Debate over Rwanda asylum policy not ‘important to Jews’, insists
The leader of a new organisation set up to rival the Board of Deputies has suggested discussions over Priti Patel’s decision to send “immigrants to Rwanda” are not “important to the Jewish community”.
Gary Mond, founder of the National Jewish Assembly, used a speech at a conference in Budapest, Hungary, to mount an attack on the Board for allowing debate among Deputies over the Home Secretary’s asylum plan.
It following confirmation by the Board’s President Marie Van Der Zyl on Sunday, that after repeated requests from Deputies, she would be requesting a meeting with Patel to raise concerns from within the community about the government’s Rwanda policy.
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A succession of Deputies, including the representatives of the Union of Jewish Students and Masorti Judaism had raised concerns about the Board’s “neutral” stance over Patel’s much criticised Rwanda plan.
Many in the community had also signed a letter sent to the Home Secretary by the Jewish Council For Racial Equality stating that the policy, which was scrapped in Israel, was against Jewish values.
But Mond, who quit the Board ahead of an investigation into allegations of Islamophobia, told the European Jewish Association’s conference, that his NJA body had been founded to focus on “three clear principals… to promote Jewish life, to support Israel and to fight antisemitism.”
Speaking on Monday he added:”I want to inform you that yesterday at a meeting of one of the premier Jewish organisations, much of the time was taken not in discussing these three issues, but in discussing the issue of whether the organisation should be putting pressure on our Home Secretary Priti Patel over the question of sending immigrants to Rwanda.”
He then suggested the Board’s stance on such issues was leading to disunity in UK Jewry.
Mond, who has held senior posts with the Conservative Friends of Israel group, added “unless we can unite on the issues that are important to the Jewish community we will not succeed” in achieving unity.
Attempting to explain how he came to decide what issues were “important” to take up on behalf of the UK Jewish community, Mond said that “if you know 90-95 per cent of your community support a certain line of action you must pursue it.”
He claimed, “if only 40 percent” supported an issue you do not pursue it. In another dig at the Board, Mond added:”That is what is wrong with certain organisations in the United Kingdom.”
Mond told delegates that his organisation, the NJA had itself been founded eight weeks ago around “three clear principals…to promote Jewish life, to support Israel and to fight antisemitism.”
He then insisted supporting Israel meant avoided debates around whether or not you supported a two-state solution with the Palestinians.
But Mond added:”I’m sorry to have to say, and this is the elephant in the room that lots of people don’t like talking about, but there is Islamist antisemitism emanating from the extreme aspects of fundamental Islam.”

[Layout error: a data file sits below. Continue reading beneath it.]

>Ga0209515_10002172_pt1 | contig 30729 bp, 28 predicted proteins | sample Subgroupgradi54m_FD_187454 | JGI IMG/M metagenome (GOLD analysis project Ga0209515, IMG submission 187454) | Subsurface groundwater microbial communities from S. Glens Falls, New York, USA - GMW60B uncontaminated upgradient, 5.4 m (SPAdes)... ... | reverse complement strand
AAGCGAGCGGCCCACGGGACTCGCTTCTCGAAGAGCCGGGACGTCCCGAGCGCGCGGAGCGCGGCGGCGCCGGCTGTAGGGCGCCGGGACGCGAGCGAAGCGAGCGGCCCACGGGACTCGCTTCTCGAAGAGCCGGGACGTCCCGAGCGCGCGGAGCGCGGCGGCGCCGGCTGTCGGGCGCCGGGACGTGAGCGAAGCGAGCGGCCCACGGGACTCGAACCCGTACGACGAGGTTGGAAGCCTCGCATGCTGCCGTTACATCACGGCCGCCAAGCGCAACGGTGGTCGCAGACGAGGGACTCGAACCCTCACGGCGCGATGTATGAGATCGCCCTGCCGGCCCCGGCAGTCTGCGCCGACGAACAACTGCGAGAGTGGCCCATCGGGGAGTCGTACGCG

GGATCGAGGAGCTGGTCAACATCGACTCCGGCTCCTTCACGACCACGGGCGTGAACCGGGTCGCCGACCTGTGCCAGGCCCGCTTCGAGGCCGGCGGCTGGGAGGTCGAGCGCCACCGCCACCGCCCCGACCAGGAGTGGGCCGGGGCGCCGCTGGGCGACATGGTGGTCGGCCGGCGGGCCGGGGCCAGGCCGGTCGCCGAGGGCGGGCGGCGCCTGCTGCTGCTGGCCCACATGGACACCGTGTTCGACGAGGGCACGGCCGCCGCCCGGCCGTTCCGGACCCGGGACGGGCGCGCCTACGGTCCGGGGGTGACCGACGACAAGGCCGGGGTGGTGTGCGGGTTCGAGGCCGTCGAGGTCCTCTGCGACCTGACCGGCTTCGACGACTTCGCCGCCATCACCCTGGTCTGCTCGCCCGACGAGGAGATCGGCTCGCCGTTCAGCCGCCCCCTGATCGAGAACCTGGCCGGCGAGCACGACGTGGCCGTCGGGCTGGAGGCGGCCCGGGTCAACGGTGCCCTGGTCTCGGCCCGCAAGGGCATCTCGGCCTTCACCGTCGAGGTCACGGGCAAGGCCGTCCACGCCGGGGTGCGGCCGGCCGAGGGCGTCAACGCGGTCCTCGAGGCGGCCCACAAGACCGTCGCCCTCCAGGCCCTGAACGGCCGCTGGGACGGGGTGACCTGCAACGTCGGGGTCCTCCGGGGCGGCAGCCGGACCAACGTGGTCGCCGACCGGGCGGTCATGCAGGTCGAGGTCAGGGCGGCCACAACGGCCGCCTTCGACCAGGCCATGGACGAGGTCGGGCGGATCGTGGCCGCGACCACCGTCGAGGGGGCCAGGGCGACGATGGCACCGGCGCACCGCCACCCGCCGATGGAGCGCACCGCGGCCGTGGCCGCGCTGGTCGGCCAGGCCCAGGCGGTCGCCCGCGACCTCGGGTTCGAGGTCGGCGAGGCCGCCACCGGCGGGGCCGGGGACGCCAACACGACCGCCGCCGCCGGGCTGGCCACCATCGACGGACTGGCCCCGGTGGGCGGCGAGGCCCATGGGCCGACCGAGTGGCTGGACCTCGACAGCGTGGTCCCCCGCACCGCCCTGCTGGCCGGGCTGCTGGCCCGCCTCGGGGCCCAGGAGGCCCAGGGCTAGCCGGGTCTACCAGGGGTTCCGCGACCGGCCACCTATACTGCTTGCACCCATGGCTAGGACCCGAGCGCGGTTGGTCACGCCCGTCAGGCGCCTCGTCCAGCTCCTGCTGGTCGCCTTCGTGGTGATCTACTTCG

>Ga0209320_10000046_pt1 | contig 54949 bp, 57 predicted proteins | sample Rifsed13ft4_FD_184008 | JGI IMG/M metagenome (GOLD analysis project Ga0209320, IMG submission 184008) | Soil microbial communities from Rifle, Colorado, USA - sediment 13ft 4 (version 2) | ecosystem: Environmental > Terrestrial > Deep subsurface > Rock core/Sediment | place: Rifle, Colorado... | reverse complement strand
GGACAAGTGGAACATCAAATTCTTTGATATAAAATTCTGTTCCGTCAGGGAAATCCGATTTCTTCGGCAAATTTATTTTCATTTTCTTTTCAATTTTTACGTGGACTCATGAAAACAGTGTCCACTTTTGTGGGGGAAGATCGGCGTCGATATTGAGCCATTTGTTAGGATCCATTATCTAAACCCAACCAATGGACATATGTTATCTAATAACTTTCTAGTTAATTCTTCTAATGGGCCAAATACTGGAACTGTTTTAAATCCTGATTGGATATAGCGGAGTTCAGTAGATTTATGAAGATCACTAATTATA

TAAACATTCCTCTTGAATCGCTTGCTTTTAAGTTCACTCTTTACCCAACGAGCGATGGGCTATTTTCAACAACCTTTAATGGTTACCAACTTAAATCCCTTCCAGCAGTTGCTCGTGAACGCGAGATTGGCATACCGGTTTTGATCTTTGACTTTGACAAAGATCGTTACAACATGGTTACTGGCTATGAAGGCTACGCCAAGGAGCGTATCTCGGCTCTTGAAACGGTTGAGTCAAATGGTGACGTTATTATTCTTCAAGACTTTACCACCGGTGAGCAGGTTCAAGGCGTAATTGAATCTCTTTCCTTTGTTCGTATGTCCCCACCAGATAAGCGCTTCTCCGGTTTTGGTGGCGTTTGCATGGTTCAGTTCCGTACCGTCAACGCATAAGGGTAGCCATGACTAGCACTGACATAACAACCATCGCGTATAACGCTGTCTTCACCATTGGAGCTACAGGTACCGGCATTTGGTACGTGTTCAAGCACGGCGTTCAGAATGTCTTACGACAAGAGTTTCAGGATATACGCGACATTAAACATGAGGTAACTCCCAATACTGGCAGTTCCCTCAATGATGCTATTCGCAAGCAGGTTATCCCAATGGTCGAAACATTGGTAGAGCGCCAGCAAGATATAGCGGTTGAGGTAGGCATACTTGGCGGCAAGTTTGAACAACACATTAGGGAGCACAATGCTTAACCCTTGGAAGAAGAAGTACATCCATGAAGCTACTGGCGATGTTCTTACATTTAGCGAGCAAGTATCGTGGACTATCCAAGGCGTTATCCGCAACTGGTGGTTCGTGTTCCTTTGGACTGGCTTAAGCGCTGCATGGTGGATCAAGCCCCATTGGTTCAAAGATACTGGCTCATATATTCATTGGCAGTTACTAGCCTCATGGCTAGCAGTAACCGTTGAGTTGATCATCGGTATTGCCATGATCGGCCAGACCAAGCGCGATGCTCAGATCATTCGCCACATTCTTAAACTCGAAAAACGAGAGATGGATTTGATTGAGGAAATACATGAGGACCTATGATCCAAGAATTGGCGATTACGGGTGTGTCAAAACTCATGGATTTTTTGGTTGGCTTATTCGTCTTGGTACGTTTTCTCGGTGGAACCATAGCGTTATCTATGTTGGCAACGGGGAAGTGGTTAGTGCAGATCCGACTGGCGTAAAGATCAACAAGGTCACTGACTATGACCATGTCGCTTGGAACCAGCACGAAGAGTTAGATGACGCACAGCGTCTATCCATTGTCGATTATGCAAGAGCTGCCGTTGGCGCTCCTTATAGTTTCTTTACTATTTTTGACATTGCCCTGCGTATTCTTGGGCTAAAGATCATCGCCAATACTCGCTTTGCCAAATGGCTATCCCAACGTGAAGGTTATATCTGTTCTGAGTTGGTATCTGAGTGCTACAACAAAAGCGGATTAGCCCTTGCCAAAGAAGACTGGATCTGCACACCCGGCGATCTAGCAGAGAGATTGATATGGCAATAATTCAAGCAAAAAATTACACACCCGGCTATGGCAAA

Mond has resigned from the Board in January, claiming he has been “cancelled” after an investigation was launched into his posts about Islam.
Jewish News revealed he had liked two posts by Pamela Geller, the American anti-Islamic activist who was banned from entering the UK some years ago.
Mond also posted that civilisation was “at war” with Islam.
The EJA conference was attended by Zsolt Samjen, Deputy Prime Minister of Hungary.who claimed his country is “one of the safest” for Jews, despite widespread concern about rising racism under Viktor Orban’s government.
Last month Samjen had himself launched a scathing attack on nations in Europe who he claimed had “lost the battle against migrants” and “can decide whether they want to surrender to a Muslim conquest”.
The Orban government has regularly attempted to counter fears about antisemitism in Hungary, by tells the community it recognises the Muslim population’s antisemitic nature.
But far-right groups in Hungary had staged a series of attacks on Jews, including an arson attack in 2019 on a Jewish centre in Budapest.
But the EJA conference included a series of speeches and events that presented the country in good light under the Orban government.
Shomo Koves, the country’s Chief Rabbi, told the conference that a study, suggesting Italy and next Hungary, were the two best places in Europe for Jews to live in, showed how over “the past few years Hungarian Jews have felt the situation improve, and we are glad to see that the EJA study supports our feelings. ”
Rabbi Loves claimed: “Rigorous cooperation between the Jewish community and the Hungarian government in recent times has yielded immediate and direct improvements in security, including constitutional and legislative changes and a police focus on handling antisemitic incidents, among other measures.”